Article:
For Every Public Purpose, There is a Corresponding Private Interest

Who pays for Internet accessConsumers and businesses. 

But advertisers or sponsors might pay on behalf of users of their services. Internet service providers might sponsor use of some applications. 

In some cases, application providers pay, on behalf of their customers. 

But mostly, it is end users who pay all the costs.

And though it is true that there are genuine policy issues surrounding a seemingly-endless list of "network neutrality" instances, there also are important commercial interests.

For access providers, the issue is whether apps that impose disproportionate network costs should help defray the direct costs they impose. 

For application providers, the issue is avoiding such costs, as they would directly affect app provider business models.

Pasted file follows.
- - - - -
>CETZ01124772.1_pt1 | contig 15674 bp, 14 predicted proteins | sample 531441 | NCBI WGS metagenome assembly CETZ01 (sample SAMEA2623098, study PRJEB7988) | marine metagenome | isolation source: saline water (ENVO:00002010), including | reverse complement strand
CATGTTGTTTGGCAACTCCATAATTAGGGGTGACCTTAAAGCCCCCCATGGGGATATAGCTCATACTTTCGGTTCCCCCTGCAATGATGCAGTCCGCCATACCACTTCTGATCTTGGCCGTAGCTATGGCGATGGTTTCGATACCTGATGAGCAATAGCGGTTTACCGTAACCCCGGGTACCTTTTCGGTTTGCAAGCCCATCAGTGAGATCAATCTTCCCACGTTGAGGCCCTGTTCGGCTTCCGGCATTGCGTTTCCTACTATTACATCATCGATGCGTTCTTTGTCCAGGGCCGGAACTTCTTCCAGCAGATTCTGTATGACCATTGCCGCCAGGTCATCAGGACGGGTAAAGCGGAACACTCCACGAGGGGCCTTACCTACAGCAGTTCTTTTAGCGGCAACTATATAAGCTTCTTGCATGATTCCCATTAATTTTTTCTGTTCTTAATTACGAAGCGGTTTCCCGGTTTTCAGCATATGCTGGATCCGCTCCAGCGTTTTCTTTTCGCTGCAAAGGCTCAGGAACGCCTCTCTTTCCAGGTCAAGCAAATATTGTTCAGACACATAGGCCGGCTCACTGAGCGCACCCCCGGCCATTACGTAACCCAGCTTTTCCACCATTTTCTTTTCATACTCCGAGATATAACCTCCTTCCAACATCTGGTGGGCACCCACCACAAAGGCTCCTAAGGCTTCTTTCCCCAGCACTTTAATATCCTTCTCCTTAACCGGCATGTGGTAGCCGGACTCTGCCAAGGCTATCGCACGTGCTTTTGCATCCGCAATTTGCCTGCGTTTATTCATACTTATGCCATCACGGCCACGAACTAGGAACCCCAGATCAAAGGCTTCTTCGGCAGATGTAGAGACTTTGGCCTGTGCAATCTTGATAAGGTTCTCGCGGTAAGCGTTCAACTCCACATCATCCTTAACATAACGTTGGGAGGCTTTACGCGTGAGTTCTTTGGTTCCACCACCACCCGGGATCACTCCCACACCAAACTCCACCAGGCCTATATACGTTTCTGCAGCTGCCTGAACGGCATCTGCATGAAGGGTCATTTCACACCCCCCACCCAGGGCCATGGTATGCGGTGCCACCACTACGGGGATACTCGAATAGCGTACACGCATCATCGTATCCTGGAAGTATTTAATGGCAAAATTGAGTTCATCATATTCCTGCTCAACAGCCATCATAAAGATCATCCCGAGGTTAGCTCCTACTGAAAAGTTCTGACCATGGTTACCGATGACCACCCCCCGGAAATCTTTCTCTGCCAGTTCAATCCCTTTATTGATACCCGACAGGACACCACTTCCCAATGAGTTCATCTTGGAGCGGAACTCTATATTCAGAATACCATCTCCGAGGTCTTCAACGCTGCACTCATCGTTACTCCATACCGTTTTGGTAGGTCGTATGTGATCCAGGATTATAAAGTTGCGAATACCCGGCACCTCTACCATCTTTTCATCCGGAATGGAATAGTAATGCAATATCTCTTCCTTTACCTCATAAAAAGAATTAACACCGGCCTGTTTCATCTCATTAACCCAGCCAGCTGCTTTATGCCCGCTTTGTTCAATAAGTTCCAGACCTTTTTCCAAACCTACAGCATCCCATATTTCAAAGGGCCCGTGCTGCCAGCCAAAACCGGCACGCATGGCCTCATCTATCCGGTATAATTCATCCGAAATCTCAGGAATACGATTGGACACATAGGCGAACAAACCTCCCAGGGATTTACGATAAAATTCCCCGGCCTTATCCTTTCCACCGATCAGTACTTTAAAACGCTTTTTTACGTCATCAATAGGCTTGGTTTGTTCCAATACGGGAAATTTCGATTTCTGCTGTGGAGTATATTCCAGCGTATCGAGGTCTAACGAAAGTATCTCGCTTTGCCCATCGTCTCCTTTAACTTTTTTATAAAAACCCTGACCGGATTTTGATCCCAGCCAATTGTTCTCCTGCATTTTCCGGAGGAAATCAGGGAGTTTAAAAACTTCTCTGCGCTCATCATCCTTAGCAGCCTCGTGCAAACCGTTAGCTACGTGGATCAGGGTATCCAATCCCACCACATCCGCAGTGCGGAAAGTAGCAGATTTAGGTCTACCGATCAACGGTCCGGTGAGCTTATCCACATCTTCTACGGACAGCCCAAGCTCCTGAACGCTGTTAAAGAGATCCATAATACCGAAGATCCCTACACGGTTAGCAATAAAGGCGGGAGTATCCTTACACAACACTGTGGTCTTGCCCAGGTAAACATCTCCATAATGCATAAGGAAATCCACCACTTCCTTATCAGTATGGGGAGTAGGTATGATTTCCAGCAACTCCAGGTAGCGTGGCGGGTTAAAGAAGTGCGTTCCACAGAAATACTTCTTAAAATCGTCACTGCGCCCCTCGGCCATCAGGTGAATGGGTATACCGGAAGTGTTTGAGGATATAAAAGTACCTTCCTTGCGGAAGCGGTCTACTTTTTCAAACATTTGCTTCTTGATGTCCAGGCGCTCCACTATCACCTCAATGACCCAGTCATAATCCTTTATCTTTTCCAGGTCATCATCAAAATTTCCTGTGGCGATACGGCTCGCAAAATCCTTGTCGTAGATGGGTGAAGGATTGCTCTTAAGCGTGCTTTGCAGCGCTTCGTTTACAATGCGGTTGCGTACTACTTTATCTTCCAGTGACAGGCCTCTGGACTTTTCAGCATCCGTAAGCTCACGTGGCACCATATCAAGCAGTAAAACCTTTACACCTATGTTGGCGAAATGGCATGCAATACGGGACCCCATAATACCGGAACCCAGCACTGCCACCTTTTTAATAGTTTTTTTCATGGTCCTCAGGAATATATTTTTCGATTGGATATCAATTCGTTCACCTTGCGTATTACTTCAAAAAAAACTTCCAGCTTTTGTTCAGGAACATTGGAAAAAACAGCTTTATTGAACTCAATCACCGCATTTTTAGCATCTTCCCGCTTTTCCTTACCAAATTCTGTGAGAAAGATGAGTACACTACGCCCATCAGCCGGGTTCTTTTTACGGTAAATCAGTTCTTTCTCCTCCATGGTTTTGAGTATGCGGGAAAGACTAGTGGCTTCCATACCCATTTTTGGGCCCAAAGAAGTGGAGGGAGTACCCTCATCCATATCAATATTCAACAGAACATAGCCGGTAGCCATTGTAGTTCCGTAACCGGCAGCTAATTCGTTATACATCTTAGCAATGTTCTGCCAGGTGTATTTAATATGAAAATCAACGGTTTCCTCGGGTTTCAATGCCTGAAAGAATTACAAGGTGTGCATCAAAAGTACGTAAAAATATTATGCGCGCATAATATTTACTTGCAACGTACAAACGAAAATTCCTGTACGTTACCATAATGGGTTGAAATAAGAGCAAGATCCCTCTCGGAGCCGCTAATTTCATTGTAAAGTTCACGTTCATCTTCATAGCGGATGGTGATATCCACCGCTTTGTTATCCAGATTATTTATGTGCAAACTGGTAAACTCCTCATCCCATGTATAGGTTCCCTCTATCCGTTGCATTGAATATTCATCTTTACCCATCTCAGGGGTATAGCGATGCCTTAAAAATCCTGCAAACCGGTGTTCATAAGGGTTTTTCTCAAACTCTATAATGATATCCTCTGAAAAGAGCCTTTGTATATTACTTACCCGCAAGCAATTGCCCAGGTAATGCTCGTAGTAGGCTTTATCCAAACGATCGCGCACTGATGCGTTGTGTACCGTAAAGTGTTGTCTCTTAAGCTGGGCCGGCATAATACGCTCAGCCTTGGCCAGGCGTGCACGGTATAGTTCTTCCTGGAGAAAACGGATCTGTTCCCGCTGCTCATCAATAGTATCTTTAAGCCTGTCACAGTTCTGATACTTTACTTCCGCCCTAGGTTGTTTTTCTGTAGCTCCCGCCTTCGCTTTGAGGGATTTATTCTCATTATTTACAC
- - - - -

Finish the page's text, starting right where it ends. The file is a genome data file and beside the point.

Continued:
And as the Internet has fragmented, there now are different kinds of Internet domains. The sort people generally are familiar with are Internet service providers who provide mobile or fixed network access. Those "eyeball" networks aggregate end users. 

Content domains are different, especially domains that supply video entertainment or video content. Such domains represent the majority of all demand on access networks. 

To the extent that ISP eyeball networks have to supply additional capacity to support such apps, the costs now are borne exclusively by end users, in the form of higher access fees. 

The issue is whether dual revenue streams will develop that resemble the way much print, TV and audio content is subsidized by advertisers. 

That notion is contentious as a matter of public policy. But the differences also reflect very real business models, and revenue and cost winners and losers in the internet ecosystem. 

As always is the case, for every public purpose there is a corresponding private interest. Proponents never directly say so. But it always is there. 

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